in this construction there is only {\em one\/} filter involved.
The non-standard objects in this construction are not filters themselves.
Nonstandard analysis has been used in \cite{beeson-nsa} to help in the
computation of limits in a computer algebra system.
\section{Filters, lifting, refinement and limits}\label{basic}
\begin{definition}
Let $X$ be a topological space.
Denote the open sets of $X$ by ${\cal O}(X)$.
A {\em filter on $X$\/} is a set $A \subseteq {\cal O}(X)$ that satisfies:
$$\begin{array}{c}
\forall U\in A.\,\forall V\in{\cal O}(X).\,U \subseteq V \Rightarrow V\in A\\
\noalign{\smallskip}
\forall U\in A.\,\forall V\in A.\,U\cap V\in A
\end{array}$$
In words: a filter is a set of open sets that is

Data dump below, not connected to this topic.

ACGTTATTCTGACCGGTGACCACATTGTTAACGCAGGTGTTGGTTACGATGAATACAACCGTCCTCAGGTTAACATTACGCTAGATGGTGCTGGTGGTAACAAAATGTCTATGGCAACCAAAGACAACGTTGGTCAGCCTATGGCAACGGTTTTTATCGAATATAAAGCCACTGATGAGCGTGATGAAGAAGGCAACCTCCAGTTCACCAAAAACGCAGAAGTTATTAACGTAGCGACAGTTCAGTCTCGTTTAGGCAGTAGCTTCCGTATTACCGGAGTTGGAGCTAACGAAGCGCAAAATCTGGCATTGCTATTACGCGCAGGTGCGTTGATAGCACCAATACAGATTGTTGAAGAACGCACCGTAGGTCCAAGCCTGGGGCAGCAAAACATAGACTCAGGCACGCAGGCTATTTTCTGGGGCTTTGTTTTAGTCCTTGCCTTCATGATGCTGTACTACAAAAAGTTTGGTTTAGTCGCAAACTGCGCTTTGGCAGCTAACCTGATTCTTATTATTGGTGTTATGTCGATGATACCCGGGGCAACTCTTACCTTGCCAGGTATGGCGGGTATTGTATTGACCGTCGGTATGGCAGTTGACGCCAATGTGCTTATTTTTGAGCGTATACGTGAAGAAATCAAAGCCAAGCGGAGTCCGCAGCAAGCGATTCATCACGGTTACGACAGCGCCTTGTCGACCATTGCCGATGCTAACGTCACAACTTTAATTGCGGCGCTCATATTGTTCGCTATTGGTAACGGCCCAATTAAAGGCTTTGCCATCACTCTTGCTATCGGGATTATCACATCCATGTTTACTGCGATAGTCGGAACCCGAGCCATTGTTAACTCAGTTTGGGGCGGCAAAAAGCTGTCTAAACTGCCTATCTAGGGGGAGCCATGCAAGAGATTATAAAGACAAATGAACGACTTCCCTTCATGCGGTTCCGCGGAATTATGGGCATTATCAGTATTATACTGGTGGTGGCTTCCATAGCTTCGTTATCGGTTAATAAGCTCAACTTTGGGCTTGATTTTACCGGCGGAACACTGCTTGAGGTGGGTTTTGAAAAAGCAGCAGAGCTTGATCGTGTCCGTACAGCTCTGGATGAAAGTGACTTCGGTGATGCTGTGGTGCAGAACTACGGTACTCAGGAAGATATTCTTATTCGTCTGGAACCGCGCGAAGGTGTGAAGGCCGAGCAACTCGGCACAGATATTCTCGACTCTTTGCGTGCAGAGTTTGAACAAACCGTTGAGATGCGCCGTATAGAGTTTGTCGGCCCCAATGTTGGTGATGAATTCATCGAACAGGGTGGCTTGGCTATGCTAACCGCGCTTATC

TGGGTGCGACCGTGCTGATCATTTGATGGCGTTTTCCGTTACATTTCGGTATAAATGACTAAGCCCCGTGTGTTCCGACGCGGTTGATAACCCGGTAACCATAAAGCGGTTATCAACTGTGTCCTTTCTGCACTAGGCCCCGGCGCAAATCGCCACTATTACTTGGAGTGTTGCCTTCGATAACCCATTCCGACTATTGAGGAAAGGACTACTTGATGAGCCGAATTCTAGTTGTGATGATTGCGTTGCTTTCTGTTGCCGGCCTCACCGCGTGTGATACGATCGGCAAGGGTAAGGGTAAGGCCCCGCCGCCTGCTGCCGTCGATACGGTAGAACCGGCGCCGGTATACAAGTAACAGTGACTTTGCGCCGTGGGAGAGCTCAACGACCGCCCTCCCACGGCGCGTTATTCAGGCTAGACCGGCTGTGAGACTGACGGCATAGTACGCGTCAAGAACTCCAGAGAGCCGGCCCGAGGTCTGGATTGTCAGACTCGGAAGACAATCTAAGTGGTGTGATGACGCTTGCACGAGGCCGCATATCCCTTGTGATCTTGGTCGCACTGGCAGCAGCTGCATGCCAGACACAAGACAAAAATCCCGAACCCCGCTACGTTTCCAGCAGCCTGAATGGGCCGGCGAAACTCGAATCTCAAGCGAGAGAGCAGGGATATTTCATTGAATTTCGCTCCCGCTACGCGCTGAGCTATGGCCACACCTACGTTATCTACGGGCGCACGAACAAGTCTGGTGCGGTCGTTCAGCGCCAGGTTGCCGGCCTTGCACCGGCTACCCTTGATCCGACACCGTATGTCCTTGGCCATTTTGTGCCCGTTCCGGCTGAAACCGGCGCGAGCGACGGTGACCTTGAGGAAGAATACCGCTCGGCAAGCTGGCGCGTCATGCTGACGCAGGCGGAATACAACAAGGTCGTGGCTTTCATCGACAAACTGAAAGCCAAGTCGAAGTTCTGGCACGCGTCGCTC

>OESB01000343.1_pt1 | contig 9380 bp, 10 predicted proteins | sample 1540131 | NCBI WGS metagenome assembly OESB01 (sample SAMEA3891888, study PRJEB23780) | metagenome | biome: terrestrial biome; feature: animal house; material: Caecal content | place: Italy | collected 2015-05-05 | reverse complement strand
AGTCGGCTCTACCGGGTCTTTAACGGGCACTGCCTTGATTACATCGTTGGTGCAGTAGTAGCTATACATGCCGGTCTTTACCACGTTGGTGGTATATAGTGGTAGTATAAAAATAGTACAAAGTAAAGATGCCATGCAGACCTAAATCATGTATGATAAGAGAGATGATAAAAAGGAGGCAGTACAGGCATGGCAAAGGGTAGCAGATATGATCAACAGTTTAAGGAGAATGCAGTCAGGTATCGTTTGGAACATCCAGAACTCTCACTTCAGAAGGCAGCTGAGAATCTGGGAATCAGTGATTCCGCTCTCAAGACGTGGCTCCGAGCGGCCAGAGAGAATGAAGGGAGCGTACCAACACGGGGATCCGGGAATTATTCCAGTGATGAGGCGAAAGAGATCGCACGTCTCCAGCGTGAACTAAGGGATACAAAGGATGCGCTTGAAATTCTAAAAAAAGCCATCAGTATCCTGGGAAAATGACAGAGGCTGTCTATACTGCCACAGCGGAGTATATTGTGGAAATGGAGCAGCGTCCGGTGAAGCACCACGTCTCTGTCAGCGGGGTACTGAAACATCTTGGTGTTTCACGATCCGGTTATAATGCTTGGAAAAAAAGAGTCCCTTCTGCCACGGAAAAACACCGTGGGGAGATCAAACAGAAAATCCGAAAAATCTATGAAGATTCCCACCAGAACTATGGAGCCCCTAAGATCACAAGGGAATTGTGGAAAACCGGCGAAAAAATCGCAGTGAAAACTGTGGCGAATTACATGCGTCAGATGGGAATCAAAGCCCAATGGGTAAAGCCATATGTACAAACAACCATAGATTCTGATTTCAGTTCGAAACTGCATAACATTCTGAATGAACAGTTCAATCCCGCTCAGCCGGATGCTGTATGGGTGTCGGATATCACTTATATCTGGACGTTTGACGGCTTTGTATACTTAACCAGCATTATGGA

closed under supersets and finite intersections.
The collection of filters on $X$ is written $\bar{X}$.
A filter that does not contain the empty set is called {\em proper}.
A filter that does not contain any set at all is called {\em empty}.
\end{definition}
Often the property of being proper is made part of the definition
of a filter.
We did not do this, because then we would be unable to define
the notion of {\em meet} on page \pageref{meet} below.
Sometimes the property of being non-empty is made part of the
definition of a filter too.
However the empty filter, which is called {\sf domain-error\/} below,
is essential to our application.
We found variants of the definition of filter in the literature,
both allowing for improper \cite{kur:66} and for empty \cite{sim:76} filters.
Therefore we feel free to define the concept of filter to suit our purposes.
In the topological literature a filter is generally
not defined on a topological space but on an
arbitrary set. In that case the restriction to open sets is not present.
However, for our application it is more natural to restrict ourselves